Anyhow, I was determined to check the FIFA Ranking as at July 2009 to see how the two countries fared. And true enough, Singapore sat in position No. 127, and Malaysia hunkered down in position No. 157 (Webpage, accessed July 27, 2009).

Singapore's Straits Times today reported that Rafa Benitez is upbeat about the year ahead. “We have confidence that we can be at the top of table. It can happen”, he said. “The message is clear, we have to be contenders, we have to work harder than last year. We need to get to the top of the table and stay at top and be competitive for the whole season and hopefully win the trophy”.

Sunday, July 26, 2009


One word that Dr. Paul Chan has invoked a lot recently is ‘execution’. But believe me, most of us, if asked what ‘execution’ means, will be bollixed and clueless. Simply put. when a company executes well, the company will do well. Therefore, execution is a systematic process of rigorously discussing the hows and whats, questioning, tenaciously following through, and ensuring accountability (Bossidy, Charan & Burck, 2002, p 22).

It is worth remembering that strategies most often fail because they aren’t properly executed. Things that are supposed to happen don’t happen. Either the organizations aren’t capable of making them happen, or the leaders of the business misjudge the challenges their companies face in the business environment, or both (ibid, p 15).

I highly recommend we purchase this book, so that we can learn from it. “Execution: The Discipline of Getting Things Done” is the book’s title, and it’s available at all MPH bookstores for only RM84.90. For your info, this book is a New York Times bestseller!

Of late, I have been talking a lot about the UK’s economic crisis. The UK economy contracted 0.8% between April and June, more than double the figure economists had expected, BBC News reported on July 24. The contraction was much less than the 2.4% seen in the first quarter but was still above analysts' 0.3% prediction. This latest figures take the annual rate of decline to 5.6%, the biggest fall since records began in 1955.

Governments everywhere are almost always overly optimistic, and the UK government is no exception. Liam Byrne, Chief Secretary to the Treasury, had steadfastly maintained that he was cautious but confident that growth was going to return at the end of the year.

But outside of the government, there are plenty of misgivings.

The BBC's economic editor Stephanie Flanders was already less upbeat. "Anyone who was worried about the momentum of the recovery before will be that much more concerned now," she observed. "Not least, because the recovery has yet to actually show its face”.

Hetal Mehta, senior economic advisor to the Ernst & Young ITEM Club, put it bluntly when she said that hopes for a recovery had run ahead of reality.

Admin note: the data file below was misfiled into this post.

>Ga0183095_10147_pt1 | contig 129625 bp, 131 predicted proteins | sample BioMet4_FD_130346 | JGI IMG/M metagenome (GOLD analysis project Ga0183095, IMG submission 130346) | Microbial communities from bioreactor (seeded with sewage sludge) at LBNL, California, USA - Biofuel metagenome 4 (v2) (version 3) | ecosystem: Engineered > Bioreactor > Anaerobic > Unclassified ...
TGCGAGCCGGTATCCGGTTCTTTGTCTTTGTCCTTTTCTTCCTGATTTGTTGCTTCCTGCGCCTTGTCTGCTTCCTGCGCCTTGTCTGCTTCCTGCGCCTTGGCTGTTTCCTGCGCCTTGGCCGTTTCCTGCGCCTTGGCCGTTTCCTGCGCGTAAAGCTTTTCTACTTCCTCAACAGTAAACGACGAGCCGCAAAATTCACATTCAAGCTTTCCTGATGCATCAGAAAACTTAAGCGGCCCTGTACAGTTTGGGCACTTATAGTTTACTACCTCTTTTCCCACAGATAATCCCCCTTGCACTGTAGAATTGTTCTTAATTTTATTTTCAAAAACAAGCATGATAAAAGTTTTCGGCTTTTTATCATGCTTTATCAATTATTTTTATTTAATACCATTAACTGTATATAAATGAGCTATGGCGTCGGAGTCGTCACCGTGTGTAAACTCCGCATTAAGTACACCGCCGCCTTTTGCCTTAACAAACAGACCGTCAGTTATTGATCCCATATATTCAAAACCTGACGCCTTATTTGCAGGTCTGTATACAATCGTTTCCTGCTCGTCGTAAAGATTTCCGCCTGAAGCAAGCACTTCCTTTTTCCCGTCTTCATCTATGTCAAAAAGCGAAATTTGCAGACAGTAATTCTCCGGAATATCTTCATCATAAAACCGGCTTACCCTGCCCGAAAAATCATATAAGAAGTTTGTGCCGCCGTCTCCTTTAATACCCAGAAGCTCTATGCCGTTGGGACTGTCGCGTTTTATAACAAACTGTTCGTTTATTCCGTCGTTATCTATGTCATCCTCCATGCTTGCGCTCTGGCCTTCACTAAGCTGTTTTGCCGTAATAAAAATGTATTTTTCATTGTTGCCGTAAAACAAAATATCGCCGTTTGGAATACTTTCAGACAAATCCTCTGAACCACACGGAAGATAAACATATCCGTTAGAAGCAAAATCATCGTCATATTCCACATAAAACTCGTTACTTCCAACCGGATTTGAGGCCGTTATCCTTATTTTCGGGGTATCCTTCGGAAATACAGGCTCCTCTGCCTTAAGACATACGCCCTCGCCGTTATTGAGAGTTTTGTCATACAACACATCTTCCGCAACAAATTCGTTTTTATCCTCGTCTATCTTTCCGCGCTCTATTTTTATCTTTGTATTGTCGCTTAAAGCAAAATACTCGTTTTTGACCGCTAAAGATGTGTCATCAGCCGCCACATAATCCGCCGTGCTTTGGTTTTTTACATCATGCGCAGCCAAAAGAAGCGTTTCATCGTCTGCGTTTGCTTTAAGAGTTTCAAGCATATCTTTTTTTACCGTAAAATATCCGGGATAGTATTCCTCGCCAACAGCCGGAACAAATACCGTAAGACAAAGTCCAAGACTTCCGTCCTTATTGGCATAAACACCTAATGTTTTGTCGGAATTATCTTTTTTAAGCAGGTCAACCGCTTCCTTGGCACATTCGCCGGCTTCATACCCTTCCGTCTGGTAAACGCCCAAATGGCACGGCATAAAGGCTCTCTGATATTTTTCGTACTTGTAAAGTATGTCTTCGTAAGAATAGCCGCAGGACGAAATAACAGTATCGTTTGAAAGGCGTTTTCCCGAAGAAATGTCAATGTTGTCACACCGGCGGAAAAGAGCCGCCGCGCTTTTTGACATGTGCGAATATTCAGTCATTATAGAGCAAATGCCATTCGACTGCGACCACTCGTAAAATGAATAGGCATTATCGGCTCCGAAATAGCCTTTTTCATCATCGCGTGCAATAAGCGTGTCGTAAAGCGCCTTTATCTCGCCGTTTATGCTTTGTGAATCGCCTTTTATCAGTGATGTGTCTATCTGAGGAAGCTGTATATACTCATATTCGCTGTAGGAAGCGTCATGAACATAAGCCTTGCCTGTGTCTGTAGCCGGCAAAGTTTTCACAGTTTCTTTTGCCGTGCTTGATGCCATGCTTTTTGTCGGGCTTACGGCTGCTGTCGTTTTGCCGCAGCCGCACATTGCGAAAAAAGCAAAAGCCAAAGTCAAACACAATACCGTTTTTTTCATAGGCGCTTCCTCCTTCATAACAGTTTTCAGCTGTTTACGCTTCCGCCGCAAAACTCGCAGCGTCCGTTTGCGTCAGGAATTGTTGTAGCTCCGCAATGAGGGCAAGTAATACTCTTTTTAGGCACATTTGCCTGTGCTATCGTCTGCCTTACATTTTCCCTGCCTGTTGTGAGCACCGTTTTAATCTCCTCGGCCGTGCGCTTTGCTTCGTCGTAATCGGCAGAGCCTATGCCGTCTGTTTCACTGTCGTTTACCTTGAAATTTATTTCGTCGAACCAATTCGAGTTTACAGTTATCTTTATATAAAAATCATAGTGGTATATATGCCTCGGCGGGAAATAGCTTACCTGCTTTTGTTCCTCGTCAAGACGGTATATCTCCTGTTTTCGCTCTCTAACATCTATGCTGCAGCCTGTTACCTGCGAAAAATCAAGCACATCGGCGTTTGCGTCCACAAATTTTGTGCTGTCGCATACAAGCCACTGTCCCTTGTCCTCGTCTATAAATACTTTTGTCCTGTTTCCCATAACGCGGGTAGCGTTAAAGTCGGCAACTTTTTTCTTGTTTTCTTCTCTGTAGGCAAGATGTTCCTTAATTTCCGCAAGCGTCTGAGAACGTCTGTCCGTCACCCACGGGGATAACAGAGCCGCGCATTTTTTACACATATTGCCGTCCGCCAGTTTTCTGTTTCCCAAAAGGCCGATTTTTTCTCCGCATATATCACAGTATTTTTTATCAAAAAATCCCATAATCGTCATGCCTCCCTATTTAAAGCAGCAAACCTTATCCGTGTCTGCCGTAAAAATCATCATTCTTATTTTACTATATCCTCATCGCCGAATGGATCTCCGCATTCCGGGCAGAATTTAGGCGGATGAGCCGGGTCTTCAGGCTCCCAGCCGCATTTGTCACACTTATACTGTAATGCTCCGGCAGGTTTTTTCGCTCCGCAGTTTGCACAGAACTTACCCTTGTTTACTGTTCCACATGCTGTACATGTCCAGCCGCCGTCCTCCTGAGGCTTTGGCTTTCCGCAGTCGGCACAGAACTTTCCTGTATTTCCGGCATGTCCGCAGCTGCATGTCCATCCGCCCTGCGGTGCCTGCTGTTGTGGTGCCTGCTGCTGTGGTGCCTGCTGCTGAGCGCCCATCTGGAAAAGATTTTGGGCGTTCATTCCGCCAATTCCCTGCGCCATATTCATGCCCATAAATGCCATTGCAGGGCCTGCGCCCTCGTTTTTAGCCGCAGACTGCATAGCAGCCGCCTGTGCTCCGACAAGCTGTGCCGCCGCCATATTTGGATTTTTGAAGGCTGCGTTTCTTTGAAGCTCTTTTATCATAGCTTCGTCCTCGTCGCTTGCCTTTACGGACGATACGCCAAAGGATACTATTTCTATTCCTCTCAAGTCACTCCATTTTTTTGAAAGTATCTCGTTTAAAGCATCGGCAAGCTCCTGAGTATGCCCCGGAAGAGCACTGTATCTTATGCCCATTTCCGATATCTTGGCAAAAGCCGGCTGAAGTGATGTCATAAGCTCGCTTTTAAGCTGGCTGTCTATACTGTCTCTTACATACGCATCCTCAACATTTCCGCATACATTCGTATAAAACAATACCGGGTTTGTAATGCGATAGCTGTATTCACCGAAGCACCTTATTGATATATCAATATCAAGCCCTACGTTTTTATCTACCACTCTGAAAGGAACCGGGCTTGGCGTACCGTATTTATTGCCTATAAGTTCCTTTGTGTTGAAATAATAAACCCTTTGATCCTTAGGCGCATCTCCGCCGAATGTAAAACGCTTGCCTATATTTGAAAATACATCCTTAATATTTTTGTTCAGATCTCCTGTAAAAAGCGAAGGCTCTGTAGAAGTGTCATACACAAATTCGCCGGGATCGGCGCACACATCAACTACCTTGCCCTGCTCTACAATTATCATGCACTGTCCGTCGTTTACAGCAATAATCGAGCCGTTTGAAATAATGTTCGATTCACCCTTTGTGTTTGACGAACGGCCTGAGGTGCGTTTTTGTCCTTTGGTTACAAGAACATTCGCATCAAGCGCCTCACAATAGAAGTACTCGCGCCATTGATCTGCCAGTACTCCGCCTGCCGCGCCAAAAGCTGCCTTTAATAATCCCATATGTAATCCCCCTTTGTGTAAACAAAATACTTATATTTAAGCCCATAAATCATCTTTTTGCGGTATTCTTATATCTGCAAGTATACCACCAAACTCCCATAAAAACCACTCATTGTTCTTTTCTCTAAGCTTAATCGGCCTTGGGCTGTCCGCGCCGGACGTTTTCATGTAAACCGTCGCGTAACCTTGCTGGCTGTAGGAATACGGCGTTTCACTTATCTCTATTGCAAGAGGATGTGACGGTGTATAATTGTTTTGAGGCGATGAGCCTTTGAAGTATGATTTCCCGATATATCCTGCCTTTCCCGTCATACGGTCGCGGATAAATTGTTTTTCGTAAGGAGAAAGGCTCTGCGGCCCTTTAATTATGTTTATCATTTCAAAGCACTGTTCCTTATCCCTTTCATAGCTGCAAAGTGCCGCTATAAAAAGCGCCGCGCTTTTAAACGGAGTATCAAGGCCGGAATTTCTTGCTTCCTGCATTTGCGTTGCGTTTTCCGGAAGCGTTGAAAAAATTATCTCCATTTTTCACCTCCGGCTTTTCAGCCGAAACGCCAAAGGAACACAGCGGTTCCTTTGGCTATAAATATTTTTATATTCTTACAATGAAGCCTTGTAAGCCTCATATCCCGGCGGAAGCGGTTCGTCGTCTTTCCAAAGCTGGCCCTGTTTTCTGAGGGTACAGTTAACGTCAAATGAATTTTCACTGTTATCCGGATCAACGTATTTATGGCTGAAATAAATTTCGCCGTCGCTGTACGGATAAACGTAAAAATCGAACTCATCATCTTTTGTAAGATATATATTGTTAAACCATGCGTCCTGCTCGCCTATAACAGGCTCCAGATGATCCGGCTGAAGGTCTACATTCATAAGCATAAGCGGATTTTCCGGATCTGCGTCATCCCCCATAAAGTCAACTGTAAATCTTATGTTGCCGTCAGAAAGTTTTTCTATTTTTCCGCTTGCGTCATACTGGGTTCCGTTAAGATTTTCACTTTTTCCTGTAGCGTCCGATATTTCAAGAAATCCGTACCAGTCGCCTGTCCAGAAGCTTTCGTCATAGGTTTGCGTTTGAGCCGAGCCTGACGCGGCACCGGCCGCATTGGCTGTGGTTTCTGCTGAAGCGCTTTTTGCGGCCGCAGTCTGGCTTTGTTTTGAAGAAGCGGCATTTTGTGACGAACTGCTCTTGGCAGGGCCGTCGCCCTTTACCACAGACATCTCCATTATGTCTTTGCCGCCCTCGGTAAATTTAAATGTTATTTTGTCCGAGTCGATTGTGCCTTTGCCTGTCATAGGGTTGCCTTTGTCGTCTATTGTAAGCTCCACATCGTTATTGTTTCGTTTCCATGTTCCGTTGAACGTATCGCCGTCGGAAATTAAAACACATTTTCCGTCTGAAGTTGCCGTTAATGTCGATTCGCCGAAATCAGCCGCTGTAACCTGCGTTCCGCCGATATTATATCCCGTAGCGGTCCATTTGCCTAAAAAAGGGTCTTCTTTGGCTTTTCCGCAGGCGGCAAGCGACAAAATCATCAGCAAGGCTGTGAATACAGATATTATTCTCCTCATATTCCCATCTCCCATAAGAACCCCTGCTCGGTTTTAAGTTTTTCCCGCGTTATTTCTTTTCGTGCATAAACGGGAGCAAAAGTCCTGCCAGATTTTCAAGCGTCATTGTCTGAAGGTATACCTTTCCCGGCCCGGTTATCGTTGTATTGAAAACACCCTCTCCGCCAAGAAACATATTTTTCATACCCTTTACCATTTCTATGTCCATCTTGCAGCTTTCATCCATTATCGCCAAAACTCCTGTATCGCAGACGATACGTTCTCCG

Saturday, July 25, 2009

Gerrard is Cleared

This morning, HELP University College Toastmasters Club organized an Inter-college Joint Meeting 2009 – for a select group of Colleges and Universities that included UNITAR, Universiti Malaya, Nilai UC, and of course us (i.e. HICT) and HUC, at Wisma HELP, Bukit Damansara. The theme was very appropriate: Unity through Mission. Nope, I didn’t make a speech – although I would dearly love to – we were given only one speaking slot, and Mike Cheang wanted to be the chosen one! I had to be contented with being an evaluator for a speaker named Michael (from HUC) who did Project 9 in the Competent Communication Manual. With 5 speakers, this meeting was in effect, a speech marathon. What impressed me was the quality of the speeches and evaluations – they were all really good, and even the 'open' evaluations from amongst the audience. We were represented by Mathew, Shireen (our other role player - she did the Ah Counter), Wai How, Mike, Mehala, and myself.

There was a sense of relief when I read the papers today. Liverpool captain Steven Gerrard has been cleared after the England midfielder admitted hitting Marcus McGee, in the Lounge Inn, Southport, UK in December last year. He had denied the charge of affray. The jury at Liverpool Crown Court agreed with Gerrard's assertion that he was acting in self-defense. Speaking after the hearing, the player said he had put it behind him and was looking forward to the season ahead. I am sure all Liverpool FC fans rejoice at this piece of good news!

Lady GaGa and Kermit the Frog

I don’t think anybody has not heard of Lady GaGa, more so when 'Poker Face' has been currently pounding our airwaves relentlessly.

Lady GaGa – real name Stephanie Germanotta – put her zany fashion sense on display when she donned an interesting coat made completely of Muppet Show character Kermit the Frog, while interviewing for a German television show on Monday, July 20. (The Muppet Show was a popular puppet themed show which was aired in the UK from 1976 to 1981).

The green furry creation by designer Jean Charles de Castelbajac was hung with dozens of the famous frog's head. I guess you could describe this outfit as wacky, weird, even bizarre.

A webpage, accessed today, carried these remarks:

“My friends and I in New York dress this way because it’s the way we live,” Lady GaGa explains. “We believe in vanity”.

Continuing to explain her outlandish outfits and look, she tells, “I dress this way because my whole life is art, and my whole life is performance”.

And this 23-year-old singer adds for good measure, “You don’t need money to live the way I live. All you need is a good idea and creativity”. Really, when you come to think of it, who would disagree?